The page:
Shared energy interests are likely driving the normalization effort as well. Israel wants to reap the economic and political benefits of exporting natural gas from its offshore fields to Turkey.
Any such deal would give Ankara a cheap supply of gas, the opportunity to re-export some of it to Europe, and a means of diversifying its energy imports away from Russia, which currently supplies about 55 percent of Turkey’s gas.
It should be noted that the political crisis between Turkey and Israel did not undermine their civilian commercial ties, which have continued to develop; the Free Trade Agreement they signed in the 1990s also remains in place.
Challenges to deal
Israel and Turkey agreed on essential terms for normalizing relations in 2011, but some of these terms still await resolution despite the recent progress.
In March 2013, through President Obama’s mediation, Prime Minister Binyamin Netanyahu called Erdogan to apologize for Israeli “operational mistakes” that resulted in the loss of Turkish lives aboard the ship leading the 2010 flotilla (though Israel refuses to apologize for the act of stopping the ship, which it regards as a legitimate act of self-defense).
Next, Israel agreed to pay compensation to the families of the Turkish victims once a final deal is reached, via a special international fund reportedly totaling around $20 million.
In return, Turkey agreed to withdraw or block all indictments or other actions, public or private, against Israelis involved in the incident. Erdogan publicly acknowledged that this issue is “more or less settled.”
Yet one major stumbling block is Turkey’s continued demand that the deal include the removal of Israel’s “blockade” or “embargo” on Gaza. Here the major policy differences between the parties — which were the source of the flotilla incident in the first place — come into play.
Israel has disputed the “embargo” claim, pointing out that hundreds of trucks cross daily from Israel to Gaza carrying food, medicine, and reconstruction materials.
Negotiators have therefore focused on Turkey’s demand for unimpeded access in order to implement housing and infrastructure reconstruction projects.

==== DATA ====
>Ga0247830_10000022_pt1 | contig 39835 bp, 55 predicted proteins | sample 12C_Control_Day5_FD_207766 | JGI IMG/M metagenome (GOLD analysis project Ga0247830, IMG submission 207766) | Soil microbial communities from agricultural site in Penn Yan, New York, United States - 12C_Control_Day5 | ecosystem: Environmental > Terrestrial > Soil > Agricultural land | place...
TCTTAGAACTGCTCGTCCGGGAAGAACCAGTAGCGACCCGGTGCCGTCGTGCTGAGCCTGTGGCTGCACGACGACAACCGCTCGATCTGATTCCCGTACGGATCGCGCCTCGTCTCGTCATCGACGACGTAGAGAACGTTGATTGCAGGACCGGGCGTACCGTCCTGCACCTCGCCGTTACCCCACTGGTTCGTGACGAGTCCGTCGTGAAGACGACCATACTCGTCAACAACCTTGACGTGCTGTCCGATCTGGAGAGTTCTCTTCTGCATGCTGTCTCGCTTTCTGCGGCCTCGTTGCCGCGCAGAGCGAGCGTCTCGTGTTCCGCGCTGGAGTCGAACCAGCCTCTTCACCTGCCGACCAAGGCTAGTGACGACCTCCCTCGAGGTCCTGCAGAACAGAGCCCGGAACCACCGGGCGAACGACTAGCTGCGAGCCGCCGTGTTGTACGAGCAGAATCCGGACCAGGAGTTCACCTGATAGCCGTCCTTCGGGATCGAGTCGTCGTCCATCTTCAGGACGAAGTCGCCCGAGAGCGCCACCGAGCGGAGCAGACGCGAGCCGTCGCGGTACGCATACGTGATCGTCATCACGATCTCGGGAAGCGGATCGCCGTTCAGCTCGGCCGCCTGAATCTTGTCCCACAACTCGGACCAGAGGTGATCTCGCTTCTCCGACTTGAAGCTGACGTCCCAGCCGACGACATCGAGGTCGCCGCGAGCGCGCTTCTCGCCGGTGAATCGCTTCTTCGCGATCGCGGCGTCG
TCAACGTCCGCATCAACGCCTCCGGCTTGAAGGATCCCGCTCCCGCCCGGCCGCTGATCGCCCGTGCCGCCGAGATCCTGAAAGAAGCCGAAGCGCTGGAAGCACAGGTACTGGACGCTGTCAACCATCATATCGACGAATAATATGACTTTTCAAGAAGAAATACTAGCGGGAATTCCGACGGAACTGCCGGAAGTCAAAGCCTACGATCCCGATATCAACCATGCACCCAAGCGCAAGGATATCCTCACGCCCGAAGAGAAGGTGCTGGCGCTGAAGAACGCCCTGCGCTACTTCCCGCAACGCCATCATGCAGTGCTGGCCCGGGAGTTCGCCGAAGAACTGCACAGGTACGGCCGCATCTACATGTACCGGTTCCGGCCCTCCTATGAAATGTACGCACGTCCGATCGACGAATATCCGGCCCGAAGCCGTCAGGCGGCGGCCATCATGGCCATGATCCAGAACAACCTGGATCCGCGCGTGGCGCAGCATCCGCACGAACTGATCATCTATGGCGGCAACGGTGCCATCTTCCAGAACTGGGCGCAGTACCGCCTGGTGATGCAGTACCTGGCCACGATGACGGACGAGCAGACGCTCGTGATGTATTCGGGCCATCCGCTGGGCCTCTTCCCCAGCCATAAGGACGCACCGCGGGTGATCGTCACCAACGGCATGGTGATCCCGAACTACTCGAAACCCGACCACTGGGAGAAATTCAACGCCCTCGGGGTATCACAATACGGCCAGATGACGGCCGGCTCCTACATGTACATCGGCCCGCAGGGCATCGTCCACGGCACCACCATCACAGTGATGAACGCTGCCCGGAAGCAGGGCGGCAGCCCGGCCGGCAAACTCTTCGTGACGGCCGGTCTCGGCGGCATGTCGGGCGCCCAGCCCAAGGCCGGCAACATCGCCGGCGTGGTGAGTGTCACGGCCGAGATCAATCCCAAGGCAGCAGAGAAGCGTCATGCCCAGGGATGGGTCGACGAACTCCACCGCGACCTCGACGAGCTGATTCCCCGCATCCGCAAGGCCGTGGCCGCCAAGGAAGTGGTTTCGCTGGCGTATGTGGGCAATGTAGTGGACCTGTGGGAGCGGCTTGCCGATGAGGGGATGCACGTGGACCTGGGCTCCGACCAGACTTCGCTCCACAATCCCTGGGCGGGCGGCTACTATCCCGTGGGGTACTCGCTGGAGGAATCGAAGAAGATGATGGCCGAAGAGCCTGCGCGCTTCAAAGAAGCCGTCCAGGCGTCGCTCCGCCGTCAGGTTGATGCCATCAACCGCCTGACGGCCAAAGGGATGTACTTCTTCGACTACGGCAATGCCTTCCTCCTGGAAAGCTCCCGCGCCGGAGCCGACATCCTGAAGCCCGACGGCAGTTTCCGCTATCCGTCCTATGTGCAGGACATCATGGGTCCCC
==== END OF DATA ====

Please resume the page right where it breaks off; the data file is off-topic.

Ankara has also asked to anchor a power-generating vessel offshore to help resolve the territory’s acute electricity shortage.
For Israel, these demands are highly sensitive from a political and security standpoint. Turkey is a staunch supporter of regional movements aligned with the Muslim Brotherhood (MB) and openly seeks to empower the group’s Gaza affiliate Hamas, which is officially sworn to Israel’s destruction.
Over the past eight years, Israel has been drawn into three rounds of fighting with Hamas and other armed groups in Gaza following constant rocket fire and other provocations.
Today, Israel has a clear interest in the territory’s reconstruction and is actively facilitating such efforts, believing they could diminish the risk of another violent eruption.
Yet it is also mindful of Hamas’s relentless efforts to re-arm, including through the diversion of humanitarian assistance.
Therefore, Israel insists that all external assistance to Gaza be enveloped within solid security arrangements — if possible in the context of a long-term ceasefire with Hamas, brokered with the Palestinian Authority’s involvement.
A no less formidable obstacle to normalization is Erdogan’s deeply hostile relationship with Egyptian president Abdul Fattah al-Sisi.
Ankara tried to take Sisi’s government to the UN Security Council for sanctions after it ousted the Turkish-supported MB government of Mohamed Morsi in 2013.
In return, Egypt has played the Cyprus card, building intimate ties with the Greek Cypriots and conducting joint military exercises with them, Greece, and Israel in 2015.
Meanwhile, Egyptian-Israeli ties are at their best in decades (albeit mostly below the radar), and Sisi has made clear to Jerusalem that its normalization efforts with Ankara should not take place at the expense of Cairo’s interests.